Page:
Quebec 190 Recruit Journal Week 06

International Maritime Signal Flag Quebec

Quebec 190 Recruit Journal

Formed: November 18, 2014

Graduates: January 9, 2015


Week 06


“The Toil of the traces seemed the supreme expression of their being and all they lived for and the only thing in which they took delight.”

-Jack London, Call of the Wild


Quebec is “standin’ tall and lookin’ good,” compelled by our new found pride and seniority. Not only did our Sea Daddy drive our formation with bravado-filled cadences, but Petty Officer Uitdenhowen did, as well! This was an especially confidence-boosting moment for us.

“They say that in the Coast Guard the coffee’s mighty fine.

It looks like muddy water and tastes like turpentine.

Oh, Lord, I wanna go…”

It may not have lasted long, but Quebec belted it out with a bark like no other, projecting our pride so all would hear it and be taken aback by it.


“Give me fuel. Give me fire. Give me that which I desire.”



This week we took our firefighting basics class. Our instructors demonstrated the method of fighting a fire with a four man team – one on the nozzle, one at the Y-gate, and two in between them. Then it was time to see if Quebec could execute the team method. The instructor called “Fire, fire, Fire!” which sent us like rabbits into the equipment compartment. Some of our shipmates had been firefighters prior to recruit training and because of this, they breezed through the test. Others were not so able at first. Their confidence decayed as they entered the loud, smoke-filled compartment after donning the necessary equipment. Our hands were placed on each other’s backs, save for the nozzleman. We all made out way towards the digital inferno taking deep breaths. Then one of us would follow the hose back to the Y-gate in case the water needed to be shut off (for an emergency). We alternated in manning the nozzle, utilizing the different degrees in which the water would be sprayed. Twisting the nozzle 90 ° on the left created a wall of water to protect the nozzleman. The 30 ° position spurted out a more concentrated spray to control the fire. And, the straight shot all the way to the right allowed for a long rage fixed line of water. Upon completing the exercise, we removed then cleaned the equipment. Our instructor informed us that we were one of the best companies he had seen at performing the fire fighting basics. Way to go, Quebec!


Our Christmas Eve was a wonderful time. Petty Officer Gunther marched us over to the Ida Lewis Building with a clever Christmas cadence. Your recruit will have to sing it for you if they haven’t already. Inside, we were treated to cookies and hot chocolate. On the stage in front of us were hundreds of bright red stockings with our names on them. They were provided by the spouses of Coastguardsman (Coastguardsman who were mostly Company Commanders… Yikes!). Together, their organization had provided the stockings, which did not contain RAMP tickets but treasured items such as new razors and blousing straps. There were even chocolate chewy bars and admiration letters from students at a local elementary school. They made sure to take hundred of photos of us, too – the ones you got to see on Christmas.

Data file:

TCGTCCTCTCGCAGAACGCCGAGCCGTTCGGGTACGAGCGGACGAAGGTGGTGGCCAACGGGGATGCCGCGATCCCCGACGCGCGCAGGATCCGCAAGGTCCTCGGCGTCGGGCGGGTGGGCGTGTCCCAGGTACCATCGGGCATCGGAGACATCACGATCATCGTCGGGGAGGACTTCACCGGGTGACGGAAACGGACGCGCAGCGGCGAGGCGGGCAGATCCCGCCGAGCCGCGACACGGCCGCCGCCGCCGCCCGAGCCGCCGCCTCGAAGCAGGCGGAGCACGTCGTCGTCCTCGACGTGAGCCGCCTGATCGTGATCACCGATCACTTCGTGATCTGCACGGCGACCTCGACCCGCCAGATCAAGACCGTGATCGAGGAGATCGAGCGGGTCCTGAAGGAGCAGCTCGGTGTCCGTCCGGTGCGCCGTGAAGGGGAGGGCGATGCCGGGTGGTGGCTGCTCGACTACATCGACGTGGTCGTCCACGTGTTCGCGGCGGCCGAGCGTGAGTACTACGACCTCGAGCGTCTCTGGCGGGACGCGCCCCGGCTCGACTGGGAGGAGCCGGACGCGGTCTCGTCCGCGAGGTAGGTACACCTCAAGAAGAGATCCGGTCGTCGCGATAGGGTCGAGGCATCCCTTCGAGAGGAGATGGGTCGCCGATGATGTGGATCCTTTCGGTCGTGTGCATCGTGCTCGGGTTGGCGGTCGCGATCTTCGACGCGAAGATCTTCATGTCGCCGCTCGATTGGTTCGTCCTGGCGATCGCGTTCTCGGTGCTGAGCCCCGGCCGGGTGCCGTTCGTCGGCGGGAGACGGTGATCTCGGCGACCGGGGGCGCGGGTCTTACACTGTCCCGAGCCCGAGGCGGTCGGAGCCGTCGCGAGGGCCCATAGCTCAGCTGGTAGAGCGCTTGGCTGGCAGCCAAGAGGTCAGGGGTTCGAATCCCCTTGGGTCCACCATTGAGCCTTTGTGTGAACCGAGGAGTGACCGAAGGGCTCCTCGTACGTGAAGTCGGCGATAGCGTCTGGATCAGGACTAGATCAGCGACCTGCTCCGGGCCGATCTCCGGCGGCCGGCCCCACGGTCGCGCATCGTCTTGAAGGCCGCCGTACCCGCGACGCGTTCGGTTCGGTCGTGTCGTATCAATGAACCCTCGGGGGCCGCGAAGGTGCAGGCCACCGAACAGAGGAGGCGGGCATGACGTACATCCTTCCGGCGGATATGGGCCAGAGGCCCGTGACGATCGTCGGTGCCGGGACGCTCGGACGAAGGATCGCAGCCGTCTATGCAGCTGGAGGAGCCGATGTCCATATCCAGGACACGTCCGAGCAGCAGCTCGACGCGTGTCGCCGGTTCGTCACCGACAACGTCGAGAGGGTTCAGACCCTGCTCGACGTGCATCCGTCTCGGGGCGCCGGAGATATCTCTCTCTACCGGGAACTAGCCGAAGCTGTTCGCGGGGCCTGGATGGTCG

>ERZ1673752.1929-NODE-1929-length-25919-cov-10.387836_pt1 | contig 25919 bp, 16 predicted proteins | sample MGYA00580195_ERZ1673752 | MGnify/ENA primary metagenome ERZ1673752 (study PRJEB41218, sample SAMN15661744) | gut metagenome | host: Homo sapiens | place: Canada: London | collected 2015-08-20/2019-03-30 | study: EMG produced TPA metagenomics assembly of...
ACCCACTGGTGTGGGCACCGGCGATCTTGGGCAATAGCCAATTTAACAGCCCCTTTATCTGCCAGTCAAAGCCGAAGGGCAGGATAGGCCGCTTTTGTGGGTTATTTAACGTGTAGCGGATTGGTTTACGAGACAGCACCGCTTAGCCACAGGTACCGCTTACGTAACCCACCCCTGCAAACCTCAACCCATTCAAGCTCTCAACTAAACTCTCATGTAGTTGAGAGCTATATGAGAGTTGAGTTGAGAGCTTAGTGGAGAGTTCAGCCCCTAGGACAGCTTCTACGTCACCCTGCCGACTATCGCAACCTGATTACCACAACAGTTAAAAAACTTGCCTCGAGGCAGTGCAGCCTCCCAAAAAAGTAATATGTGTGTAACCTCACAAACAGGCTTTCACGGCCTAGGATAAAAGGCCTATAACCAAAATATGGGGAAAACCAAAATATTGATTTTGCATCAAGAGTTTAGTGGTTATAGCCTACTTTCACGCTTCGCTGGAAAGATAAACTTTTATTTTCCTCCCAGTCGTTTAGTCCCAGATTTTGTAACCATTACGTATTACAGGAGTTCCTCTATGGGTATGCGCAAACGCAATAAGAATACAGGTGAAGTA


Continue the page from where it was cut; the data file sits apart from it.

On Christmas, during chapel service, Captain Prestidge addressed us. Some of us were frightened be would deliver the “It’s not just 08 weeks” speech again. Instead, he simply reminded us of how proud our parents and other loved ones are of us; how they wanted us to enjoy Christmas despite being separated from them. He then took a picture with all of us. We were enormously honored. Y’all know how Christmas went, Operation Fireside. We were auctioned off to local families who treated us like Coastie kings and queens, allowing us to phone home and treat our bodies like human dumpsters – stuffing them with all the sugar cookies we wanted.


“On the second day of Christmas we lacked In-te-gri-ty,

So we were slain by Piece I.T.”


People were late to morning formation. When asked by Petty Officer Uitdenhowen who they were, they – out of feat, obviously – did not raise their hands. And so we paid the price for this with I.T. We were outraged at our shipmates for not confessing. We had lost favor once again, but she still decided to do something awesome for us. After Petty Officer Uitdenhowen taught our Legacy class, she marched us over to the bay to welcome home the USCGC Dependable. Quebec stoically observed the crewmembers as they shouted, blew whistles and moored to the pier. It was real teamwork. We stood there impressed, thinking to ourselves that their skills developed at the very place. We too might reach that level of performance.


We have adapted to everything so far. Unconsciously marching in step and sounding off. We can now practice singing Semper Paratus when Petty Officer Gunther decides to turn on his radio (Quebec is his radio). Petty Officer Allen and Petty Officer Babot do their best to prepare us for our Close Order Drill / Manual of Arms test next week. But ultimately, it is only Quebec who will have to prepare ourselves. This is what we live for – bettering ourselves in the way that may grant us favor and success. We just have to keep practicing.


Coast Guard Recruit Company Quebec 190 Graduation Program


Editor’s Note: This blog post was written by a recruit currently involved in Coast Guard basic training. The thoughts and opinions expressed in this Journal do not necessarily reflect those of Training Center Cape May, the U.S. Coast Guard or the federal government and are the sole opinion of the author. Recruit Journals are written by personnel in a high-stress environment with little time, so please excuse grammar and punctuation in the above article. The staff at Training Center Cape May do not edit the journals in any way, so as to ensure authenticity of the content and messages.


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